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Chapter 13: Government Spending, Taxing, and National Debt PowerPoint Presentation
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Chapter 13: Government Spending, Taxing, and National Debt

Chapter 13: Government Spending, Taxing, and National Debt

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Chapter 13: Government Spending, Taxing, and National Debt

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  1. Chapter 13: Government Spending, Taxing, and National Debt

  2. Size of Government • Government expenditures as a percentage of GDP have grown from 23% in 1960 to % in 199 • Expenditures of Federal government have risen from 17% to % of the GDP between 1960 and 199

  3. Components of Government Expenditures • Government purchases of goods and services have remained stable at about 20% of the GDP in 1960-97 • Transfer payments have grown from 6% to 1% of the GDP over this period

  4. Taxes • Tax revenues as a percentage of the GDP increased from 26% in 1960 to 30% in 1999 • Federal tax receipts rose from 18% to 20% of the GDP over this period

  5. Role of Government: Public Goods • Non-rival in consumption: use by one person will not require loss of consumption by another person • Non-exclusive: no one can be excluded from consumption once it is produced • Free-rider problem: everyone uses regardless of tax payments

  6. Role of Government: Externalities • Benefits and costs of one’s consumption and production to third parties • Positive externalities require government subsidies (college education) • Negative externalities require government taxes or regulations (pollution)

  7. Positive Externalities: MSB>MPB Price MPC=MSC B P’ A P MSB MPB Quantity Q Q’

  8. Negative Externalities: MSC>MPC Price MSC MPC B P’ P A MSB=MPB Q’ Q Quantity

  9. Role of Government: Income Distribution • Progressive taxation and transfer payments to bridge income gap between the rich & poor • Horizontal equity: people with equal income pay equal amount of tax regardless the source of income • Vertical equity: people with higher income pay larger taxes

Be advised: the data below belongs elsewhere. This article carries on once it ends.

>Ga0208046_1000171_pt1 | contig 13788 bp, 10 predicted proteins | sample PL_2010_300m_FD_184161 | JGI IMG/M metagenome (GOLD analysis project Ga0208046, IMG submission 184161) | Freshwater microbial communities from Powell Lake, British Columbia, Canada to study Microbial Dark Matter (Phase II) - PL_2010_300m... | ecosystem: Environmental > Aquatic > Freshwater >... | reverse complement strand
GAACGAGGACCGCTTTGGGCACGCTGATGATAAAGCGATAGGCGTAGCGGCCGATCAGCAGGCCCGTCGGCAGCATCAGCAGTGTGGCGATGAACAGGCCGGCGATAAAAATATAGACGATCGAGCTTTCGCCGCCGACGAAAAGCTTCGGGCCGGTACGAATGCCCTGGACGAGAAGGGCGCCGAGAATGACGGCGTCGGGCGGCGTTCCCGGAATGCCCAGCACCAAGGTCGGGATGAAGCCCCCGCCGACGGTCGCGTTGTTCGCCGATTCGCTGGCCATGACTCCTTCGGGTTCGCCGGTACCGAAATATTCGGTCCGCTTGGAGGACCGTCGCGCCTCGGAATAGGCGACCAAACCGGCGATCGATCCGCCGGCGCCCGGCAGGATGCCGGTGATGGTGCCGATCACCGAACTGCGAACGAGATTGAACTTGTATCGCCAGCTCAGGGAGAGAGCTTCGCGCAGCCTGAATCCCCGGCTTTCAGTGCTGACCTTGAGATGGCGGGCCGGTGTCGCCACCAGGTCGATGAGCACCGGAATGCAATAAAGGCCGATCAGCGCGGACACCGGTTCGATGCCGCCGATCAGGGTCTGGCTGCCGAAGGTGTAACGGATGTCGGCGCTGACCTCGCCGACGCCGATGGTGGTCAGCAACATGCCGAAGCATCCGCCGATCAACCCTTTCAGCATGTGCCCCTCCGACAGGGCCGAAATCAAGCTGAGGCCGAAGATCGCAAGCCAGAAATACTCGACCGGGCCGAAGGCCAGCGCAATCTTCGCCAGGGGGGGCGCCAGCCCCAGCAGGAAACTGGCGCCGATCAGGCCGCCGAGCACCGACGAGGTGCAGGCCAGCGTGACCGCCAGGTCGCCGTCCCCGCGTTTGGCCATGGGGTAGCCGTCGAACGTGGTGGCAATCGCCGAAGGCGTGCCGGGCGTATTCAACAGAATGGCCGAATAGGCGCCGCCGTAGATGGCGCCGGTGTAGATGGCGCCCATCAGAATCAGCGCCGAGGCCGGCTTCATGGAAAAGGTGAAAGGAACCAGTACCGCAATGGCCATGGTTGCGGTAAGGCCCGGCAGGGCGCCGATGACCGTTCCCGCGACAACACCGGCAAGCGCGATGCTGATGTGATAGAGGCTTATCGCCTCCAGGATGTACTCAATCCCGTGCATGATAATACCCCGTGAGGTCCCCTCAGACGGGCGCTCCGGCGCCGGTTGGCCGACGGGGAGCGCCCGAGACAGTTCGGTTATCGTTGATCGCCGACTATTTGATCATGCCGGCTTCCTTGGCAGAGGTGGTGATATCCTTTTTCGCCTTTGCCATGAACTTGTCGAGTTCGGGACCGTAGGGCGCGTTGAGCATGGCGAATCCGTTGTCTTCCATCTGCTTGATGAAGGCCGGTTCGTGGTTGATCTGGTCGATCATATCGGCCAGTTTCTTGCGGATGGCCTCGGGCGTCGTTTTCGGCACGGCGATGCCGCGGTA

10. Incidence of Tax: Inelastic Demand Price S’ D S P2 Tax P1 Tax is paid by consumer: Forward shifting S’ D S Q1 Quantity

  11. Incidence of Tax: Elastic Demand Price S’ S D D P Tax Tax paid by producer: Backward shifting S’ P1 S Q1 Q Quantity

  12. Comparative Data • U.S. tax share of the GDP is 31.5% • It is the smallest among industrial nations • The highest share belongs to Denmark, 60%

  13. Composition of Tax Receipts: 1950-2000 • Individual income tax share rose from 39.9 to 47.8% • Corporate income tax share fell from 26.5 to 10% • Social security tax share rose from 11 to 33.8% • Excise tax share fell from 19.1 to 3.7%

  14. Effective Federal Income Tax Rates, 1996

  15. Federal Budget Account ($ billions)

  16. Public Debt • Government borrows money from investors through the issuance and sale of government securities or bonds • Investors hold the bonds for a certain time period to make interest income

  17. Government Securities • Non-marketable securities • U.S. Savings Bonds & Notes: redeemable in cash for the face value after maturity • Marketable securities • Treasury bills (< 1 year; low interest rate) • Treasury notes (1-5 years) • Treasury bonds (> 5 years, high interest rate)

  18. National Debt • Government borrowing to cover budget deficit • Debt id owed to • Private investors • Banks and financial institutions • Insurance companies • State & local governments • Foreign governments and private investors

  19. Budget & Debt

  20. Economic Effects of Federal Debt • Primary burden: opportunity cost of servicing the debt in terms of reduced public investment • Inflationary effect: higher interest rates and prices

  21. Economic Effects of Federal Debt • Income distribution effect: income transfer from government to high income investors • Output effect: higher taxes and opportunity cost of productive investment